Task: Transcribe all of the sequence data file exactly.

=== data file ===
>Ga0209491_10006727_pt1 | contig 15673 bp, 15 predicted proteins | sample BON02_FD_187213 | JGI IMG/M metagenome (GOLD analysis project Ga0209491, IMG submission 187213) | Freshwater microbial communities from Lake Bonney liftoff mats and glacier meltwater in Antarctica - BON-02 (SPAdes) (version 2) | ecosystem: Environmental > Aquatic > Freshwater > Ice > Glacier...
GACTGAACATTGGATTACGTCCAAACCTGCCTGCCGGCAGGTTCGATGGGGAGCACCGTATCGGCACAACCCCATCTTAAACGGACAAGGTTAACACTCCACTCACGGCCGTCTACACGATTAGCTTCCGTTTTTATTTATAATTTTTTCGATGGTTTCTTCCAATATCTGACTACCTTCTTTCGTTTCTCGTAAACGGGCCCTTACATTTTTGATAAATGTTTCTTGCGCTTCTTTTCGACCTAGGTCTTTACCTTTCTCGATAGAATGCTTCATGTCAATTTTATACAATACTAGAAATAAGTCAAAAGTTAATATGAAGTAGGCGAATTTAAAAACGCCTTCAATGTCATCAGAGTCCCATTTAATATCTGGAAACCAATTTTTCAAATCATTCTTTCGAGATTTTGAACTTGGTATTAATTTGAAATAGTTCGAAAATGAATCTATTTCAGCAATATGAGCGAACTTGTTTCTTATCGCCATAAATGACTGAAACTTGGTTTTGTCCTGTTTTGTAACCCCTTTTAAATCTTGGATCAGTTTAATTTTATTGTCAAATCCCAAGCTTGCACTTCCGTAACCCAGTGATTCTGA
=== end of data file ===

>Ga0209491_10006727_pt1 | contig 15673 bp, 15 predicted proteins | sample BON02_FD_187213 | JGI IMG/M metagenome (GOLD analysis project Ga0209491, IMG submission 187213) | Freshwater microbial communities from Lake Bonney liftoff mats and glacier meltwater in Antarctica - BON-02 (SPAdes) (version 2) | ecosystem: Environmental > Aquatic > Freshwater > Ice > Glacier...
GACTGAACATTGGATTACGTCCAAACCTGCCTGCCGGCAGGTTCGATGGGGAGCACCGTATCGGCACAACCCCATCTTAAACGGACAAGGTTAACACTCCACTCACGGCCGTCTACACGATTAGCTTCCGTTTTTATTTATAATTTTTTCGATGGTTTCTTCCAATATCTGACTACCTTCTTTCGTTTCTCGTAAACGGGCCCTTACATTTTTGATAAATGTTTCTTGCGCTTCTTTTCGACCTAGGTCTTTACCTTTCTCGATAGAATGCTTCATGTCAATTTTATACAATACTAGAAATAAGTCAAAAGTTAATATGAAGTAGGCGAATTTAAAAACGCCTTCAATGTCATCAGAGTCCCATTTAATATCTGGAAACCAATTTTTCAAATCATTCTTTCGAGATTTTGAACTTGGTATTAATTTGAAATAGTTCGAAAATGAATCTATTTCAGCAATATGAGCGAACTTGTTTCTTATCGCCATAAATGACTGAAACTTGGTTTTGTCCTGTTTTGTAACCCCTTTTAAATCTTGGATCAGTTTAATTTTATTGTCAAATCCCAAGCTTGCACTTCCGTAACCCAGTGATTCTGA